Key words: Male infertility, Borassus aethiopum, sperm indices, aphrodisiacs.


 INTRODUCTION

Infertility, with its attendant psychological, economic, medical implications is a big health problem globally (Elhussein et al., 2019). In our society, a strong emphasis on child-bearing results in stress, particularly to the couple and their immediate family members. The resultant effect of these pressures is a major cause of psychosocial trauma, marital disharmony and instability (Elhussein et al., 2019). Male related factors are responsible for infertility in about 40 - 50% of cases of infertility  (Kumar  and  Singh,  2015). Sperm  dysfunction such as low sperm count, autoimmunity (anti-sperm antibodies) immaturity, abnormality and lack of motility have been reported in a previous study to be the main cause of infertility in males (Jarow, 2007).

Although the utilization of medicinal plants for aphrodisiac purposes is almost as old as the man (Chauhan et al. 2014), in recent times, there is still a lot of growing interest in the study of natural products that can enhance reproduction and improve fertility.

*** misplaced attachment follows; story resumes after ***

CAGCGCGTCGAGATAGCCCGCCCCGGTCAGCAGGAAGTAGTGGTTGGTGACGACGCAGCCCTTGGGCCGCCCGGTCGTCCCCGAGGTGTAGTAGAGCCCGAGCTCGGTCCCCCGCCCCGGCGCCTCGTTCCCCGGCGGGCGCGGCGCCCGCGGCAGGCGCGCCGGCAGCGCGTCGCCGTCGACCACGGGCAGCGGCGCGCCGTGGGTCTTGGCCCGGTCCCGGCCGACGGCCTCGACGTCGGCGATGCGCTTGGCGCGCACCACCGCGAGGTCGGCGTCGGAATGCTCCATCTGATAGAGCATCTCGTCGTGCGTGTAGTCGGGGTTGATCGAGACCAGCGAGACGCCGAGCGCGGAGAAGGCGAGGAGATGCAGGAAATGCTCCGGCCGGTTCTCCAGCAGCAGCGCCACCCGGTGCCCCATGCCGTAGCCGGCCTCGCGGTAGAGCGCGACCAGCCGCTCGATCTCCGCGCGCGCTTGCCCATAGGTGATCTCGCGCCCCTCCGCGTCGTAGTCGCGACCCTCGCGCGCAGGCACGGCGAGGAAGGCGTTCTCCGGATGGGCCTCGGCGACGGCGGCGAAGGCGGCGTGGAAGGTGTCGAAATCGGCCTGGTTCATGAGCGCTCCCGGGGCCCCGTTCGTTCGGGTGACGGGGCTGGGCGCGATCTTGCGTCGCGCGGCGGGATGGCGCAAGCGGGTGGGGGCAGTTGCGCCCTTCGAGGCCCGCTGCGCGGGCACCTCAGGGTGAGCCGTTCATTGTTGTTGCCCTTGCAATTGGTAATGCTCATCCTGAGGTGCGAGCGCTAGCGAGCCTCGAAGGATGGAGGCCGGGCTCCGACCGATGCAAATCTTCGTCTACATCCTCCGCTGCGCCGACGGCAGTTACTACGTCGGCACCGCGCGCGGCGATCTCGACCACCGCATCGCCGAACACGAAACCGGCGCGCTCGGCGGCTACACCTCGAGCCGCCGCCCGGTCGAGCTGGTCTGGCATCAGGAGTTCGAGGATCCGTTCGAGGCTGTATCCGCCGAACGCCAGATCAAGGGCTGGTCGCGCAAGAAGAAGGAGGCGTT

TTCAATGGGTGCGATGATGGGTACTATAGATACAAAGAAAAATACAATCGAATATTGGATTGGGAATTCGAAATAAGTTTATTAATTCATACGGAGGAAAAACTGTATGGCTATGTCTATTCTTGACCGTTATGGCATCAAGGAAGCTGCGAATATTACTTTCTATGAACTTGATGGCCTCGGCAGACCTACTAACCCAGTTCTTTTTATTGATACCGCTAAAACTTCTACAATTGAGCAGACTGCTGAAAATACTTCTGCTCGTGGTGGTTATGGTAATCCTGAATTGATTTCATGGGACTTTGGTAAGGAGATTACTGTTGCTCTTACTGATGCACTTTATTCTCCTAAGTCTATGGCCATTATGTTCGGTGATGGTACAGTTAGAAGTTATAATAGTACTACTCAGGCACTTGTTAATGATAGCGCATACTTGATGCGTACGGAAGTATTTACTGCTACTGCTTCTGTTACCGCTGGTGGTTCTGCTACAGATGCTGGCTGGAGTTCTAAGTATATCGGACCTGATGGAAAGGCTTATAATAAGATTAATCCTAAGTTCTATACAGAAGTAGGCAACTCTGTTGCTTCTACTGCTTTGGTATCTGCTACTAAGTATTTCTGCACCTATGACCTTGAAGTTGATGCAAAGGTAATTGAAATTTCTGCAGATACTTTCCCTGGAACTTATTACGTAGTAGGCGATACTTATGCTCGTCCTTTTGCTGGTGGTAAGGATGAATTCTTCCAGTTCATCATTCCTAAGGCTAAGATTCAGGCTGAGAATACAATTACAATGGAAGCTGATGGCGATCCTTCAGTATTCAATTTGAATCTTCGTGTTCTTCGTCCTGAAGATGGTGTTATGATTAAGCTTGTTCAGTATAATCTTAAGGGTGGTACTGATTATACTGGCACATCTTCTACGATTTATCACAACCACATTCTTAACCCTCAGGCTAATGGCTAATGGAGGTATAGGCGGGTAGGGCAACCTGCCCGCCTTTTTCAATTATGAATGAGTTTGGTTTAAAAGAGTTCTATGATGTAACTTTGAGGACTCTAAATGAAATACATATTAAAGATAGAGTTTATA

Borassus aethiopum (BA) is one of such plants that have been reported by several studies to be used as an Aphrodisiac agent in many parts of Nigeria, Cameroun (Akinniyi et al., 2010; Sabo et al., 2018), some parts of West Africa, Niger and Benin Republics (Bayero, 2015; Gbesso et al., 2016). The hypocotyl is the part of the plant used in Northern Nigeria as an aphrodisiac agent (Bayero, 2015; Sabo et al., 2018). It is a tropical plant whose various parts like roots, shoots, leaves, flowers and fruits have found usefulness in traditional treatment of some disease conditions like viral illnesses, skin diseases, and diarrhea (Gbesso et al. 2016). Scientific studies have reported that the plant possesses anti-inflammatory, (Sakande et al. 2013; Sarkodie et al. 2015), antioxidant, (Sakande et al. 2013; Aduwamai et al., 2020) anti-malarial, antibacterial, hypolipidemic (Peprah, 2017; Aduwamai et al., 2020) and antidiabetic effects (Nwachi, 2012; Larbie et al., 2016). To the best of our knowledge, the effects of B. aethiopum on spermatogenesis and sperm parameters have not been established. This study, therefore, aims at evaluating the effect of B. aethiopum hypocotyl extract on spermatogenesis and steroidogenesis in Wistar rats.


 MATERIALS AND METHODS

Plant material